As is their custom, several major insurance companies have recently announced that they will be raising Texas insurance rates across the board. Last month, the Houston Chronicle reported that Farmers Insurance plans a 3.9 percent statewide hike that will affect about 324,000 Texas customers. Farmers stated that the increase was “in response to increasing costs of paying claims, especially weather related claims.” Farmers Insurance customers will see the increase take effect starting March 16, 2011.
On December 14, 2010, The Dallas Morning News reported that “Allstate Insurance has notified the Texas Department of Insurance that it will increase homeowner’s rates statewide by 5.4 percent to 9.7 percent next month.” The new rates are effective January 20, 2011 and will affect about 625,000 homeowners. A spokesperson for Allstate attempted to justify the increase:
It’s a reflection of the weather in Texas. Hail and wind storms have been increasing in severity over the last several years . . . The increased cost of roofing materials is also a big factor.
The article notes that Allstate last raised rates in November 2009.
These rate increases were announced just a few weeks after the National Association of Insurance Commissioners (NAIC) concluded that Texas residents are paying the highest insurance rates nationwide.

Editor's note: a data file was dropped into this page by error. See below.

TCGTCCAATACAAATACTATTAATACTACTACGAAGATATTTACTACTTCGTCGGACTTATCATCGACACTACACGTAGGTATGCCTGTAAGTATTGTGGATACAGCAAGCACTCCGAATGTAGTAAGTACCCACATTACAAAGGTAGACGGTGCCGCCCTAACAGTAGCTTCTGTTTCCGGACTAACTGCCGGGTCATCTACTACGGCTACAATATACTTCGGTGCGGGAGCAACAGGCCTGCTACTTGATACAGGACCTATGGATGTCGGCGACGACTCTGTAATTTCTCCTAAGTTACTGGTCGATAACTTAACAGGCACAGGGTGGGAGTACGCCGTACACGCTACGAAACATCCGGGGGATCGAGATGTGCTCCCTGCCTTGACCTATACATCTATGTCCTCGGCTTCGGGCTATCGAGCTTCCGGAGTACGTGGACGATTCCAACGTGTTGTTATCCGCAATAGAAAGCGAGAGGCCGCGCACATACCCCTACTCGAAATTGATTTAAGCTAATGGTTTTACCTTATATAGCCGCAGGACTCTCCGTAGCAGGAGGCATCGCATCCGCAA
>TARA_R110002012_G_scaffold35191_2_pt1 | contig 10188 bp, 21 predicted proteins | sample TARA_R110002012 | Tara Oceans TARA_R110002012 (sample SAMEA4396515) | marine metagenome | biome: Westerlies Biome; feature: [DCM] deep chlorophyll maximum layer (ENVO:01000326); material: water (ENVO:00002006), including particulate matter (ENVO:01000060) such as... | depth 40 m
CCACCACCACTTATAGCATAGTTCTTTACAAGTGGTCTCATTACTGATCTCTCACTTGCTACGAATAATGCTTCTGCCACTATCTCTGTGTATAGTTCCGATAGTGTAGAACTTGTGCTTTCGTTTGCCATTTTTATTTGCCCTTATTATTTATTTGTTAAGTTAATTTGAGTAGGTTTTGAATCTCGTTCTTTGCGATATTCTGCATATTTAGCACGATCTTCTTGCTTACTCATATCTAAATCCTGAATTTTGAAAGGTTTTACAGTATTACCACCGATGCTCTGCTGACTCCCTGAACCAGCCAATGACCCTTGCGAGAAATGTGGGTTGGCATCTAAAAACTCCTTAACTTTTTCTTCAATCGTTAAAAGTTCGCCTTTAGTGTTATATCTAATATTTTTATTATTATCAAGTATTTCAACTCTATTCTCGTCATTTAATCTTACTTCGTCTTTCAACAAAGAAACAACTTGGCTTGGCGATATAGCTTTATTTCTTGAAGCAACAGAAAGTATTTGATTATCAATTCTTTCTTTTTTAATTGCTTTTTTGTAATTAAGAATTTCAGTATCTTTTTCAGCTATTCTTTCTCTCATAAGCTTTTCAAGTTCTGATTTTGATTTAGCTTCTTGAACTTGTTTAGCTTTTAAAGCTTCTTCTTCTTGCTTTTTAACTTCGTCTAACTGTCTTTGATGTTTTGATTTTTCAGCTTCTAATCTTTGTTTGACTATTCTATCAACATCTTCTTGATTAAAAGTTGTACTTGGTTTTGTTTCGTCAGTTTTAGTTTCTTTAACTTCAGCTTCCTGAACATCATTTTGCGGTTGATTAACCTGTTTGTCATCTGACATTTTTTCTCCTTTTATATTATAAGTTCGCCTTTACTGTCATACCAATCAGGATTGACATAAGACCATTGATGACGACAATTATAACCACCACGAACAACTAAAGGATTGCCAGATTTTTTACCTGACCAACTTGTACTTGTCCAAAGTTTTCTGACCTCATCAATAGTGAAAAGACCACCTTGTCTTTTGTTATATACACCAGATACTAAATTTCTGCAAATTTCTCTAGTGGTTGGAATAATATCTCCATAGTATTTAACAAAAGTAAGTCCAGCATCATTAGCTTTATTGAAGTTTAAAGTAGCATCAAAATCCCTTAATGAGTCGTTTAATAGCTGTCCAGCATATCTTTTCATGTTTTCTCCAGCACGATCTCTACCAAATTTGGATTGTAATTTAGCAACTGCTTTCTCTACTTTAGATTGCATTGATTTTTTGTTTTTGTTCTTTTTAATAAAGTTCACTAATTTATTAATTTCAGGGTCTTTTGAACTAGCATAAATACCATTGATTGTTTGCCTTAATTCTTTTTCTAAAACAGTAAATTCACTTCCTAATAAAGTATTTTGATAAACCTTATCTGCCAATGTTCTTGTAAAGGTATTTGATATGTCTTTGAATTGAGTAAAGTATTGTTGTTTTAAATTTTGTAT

In the Dallas Morning News article referenced above, Alex Winslow of Texas Watch – a consumer watchdog group that monitors insurance issues – stated that these actions are typical:
Here we go again … It seems like every time one of the major insurance carriers raises rates, they all raise rates.
Winslow sees a pattern amongst the big insurance companies: they regularly raise their rates without justification, regardless of their impact on policyholders.
Unfortunately for Texas policyholders, these rate increases are all too common. And to make matters worse, this problem is not going away anytime soon. As long as insurance companies continue to be for-profit corporations they will continue to find ways to maximize their bottom line, be it through denying claims, underpaying claims, or by raising insurance rates.